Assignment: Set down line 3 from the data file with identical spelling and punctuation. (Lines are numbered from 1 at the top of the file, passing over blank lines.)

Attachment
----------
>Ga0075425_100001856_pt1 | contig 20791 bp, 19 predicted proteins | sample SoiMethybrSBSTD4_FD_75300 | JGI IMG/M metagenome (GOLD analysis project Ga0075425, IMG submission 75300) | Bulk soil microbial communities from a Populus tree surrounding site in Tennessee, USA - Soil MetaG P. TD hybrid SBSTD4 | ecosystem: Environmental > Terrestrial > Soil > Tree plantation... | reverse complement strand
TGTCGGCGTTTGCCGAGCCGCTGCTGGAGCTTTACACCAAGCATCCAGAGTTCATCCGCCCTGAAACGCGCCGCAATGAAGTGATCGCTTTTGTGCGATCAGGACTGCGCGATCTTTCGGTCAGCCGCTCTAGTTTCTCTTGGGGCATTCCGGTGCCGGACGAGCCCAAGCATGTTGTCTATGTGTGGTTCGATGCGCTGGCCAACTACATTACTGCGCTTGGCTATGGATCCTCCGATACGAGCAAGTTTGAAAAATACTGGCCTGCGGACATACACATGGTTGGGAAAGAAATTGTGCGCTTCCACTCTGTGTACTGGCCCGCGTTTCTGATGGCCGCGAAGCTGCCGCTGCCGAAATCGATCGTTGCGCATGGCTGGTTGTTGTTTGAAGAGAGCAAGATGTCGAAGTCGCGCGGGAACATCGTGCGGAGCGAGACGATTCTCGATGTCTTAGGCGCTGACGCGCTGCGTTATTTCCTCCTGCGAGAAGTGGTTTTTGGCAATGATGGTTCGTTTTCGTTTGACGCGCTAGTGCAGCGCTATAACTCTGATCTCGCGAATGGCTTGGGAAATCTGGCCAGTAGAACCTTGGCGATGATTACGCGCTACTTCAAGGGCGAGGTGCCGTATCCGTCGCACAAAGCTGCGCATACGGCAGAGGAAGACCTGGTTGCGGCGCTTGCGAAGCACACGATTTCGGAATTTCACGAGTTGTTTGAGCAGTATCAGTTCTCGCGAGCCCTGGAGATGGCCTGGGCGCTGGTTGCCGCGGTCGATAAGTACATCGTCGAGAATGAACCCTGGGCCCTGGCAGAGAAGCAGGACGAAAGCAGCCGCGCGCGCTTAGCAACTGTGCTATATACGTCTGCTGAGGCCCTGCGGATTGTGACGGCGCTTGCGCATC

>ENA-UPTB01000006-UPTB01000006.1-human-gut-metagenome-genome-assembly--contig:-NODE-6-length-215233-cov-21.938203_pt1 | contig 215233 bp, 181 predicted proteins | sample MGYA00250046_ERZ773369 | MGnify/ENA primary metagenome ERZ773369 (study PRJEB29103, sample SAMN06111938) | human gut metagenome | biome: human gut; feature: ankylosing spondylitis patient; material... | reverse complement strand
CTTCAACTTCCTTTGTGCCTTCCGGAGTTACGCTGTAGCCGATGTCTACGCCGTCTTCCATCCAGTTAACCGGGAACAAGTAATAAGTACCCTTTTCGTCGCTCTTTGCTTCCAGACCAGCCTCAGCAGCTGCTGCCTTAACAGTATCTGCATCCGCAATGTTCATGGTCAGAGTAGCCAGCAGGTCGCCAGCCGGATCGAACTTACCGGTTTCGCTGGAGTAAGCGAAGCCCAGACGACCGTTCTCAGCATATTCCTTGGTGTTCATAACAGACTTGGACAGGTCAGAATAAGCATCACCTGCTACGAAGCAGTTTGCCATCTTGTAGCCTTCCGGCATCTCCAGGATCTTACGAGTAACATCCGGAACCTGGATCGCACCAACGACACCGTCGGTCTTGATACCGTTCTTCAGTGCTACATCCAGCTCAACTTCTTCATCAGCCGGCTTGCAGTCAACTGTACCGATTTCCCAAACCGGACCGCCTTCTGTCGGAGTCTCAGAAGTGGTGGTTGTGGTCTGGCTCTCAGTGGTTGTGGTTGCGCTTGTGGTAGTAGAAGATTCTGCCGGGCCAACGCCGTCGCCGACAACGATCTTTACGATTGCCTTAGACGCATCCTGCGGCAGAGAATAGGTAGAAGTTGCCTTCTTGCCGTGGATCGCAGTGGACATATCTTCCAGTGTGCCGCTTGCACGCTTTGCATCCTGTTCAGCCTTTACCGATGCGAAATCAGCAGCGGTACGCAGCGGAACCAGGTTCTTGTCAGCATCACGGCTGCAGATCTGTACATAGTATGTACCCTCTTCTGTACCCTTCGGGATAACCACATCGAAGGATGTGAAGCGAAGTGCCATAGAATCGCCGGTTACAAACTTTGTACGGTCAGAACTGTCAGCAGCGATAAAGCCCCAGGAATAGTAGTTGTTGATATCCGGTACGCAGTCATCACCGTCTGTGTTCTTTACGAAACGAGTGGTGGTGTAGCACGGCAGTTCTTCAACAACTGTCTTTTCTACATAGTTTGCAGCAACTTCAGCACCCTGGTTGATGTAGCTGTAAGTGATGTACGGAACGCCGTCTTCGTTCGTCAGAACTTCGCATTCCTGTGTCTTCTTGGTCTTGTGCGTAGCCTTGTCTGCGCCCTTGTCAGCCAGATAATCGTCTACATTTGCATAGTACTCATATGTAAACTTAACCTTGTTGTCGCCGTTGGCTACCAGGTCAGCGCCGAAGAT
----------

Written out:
>ENA-UPTB01000006-UPTB01000006.1-human-gut-metagenome-genome-assembly--contig:-NODE-6-length-215233-cov-21.938203_pt1 | contig 215233 bp, 181 predicted proteins | sample MGYA00250046_ERZ773369 | MGnify/ENA primary metagenome ERZ773369 (study PRJEB29103, sample SAMN06111938) | human gut metagenome | biome: human gut; feature: ankylosing spondylitis patient; material... | reverse complement strand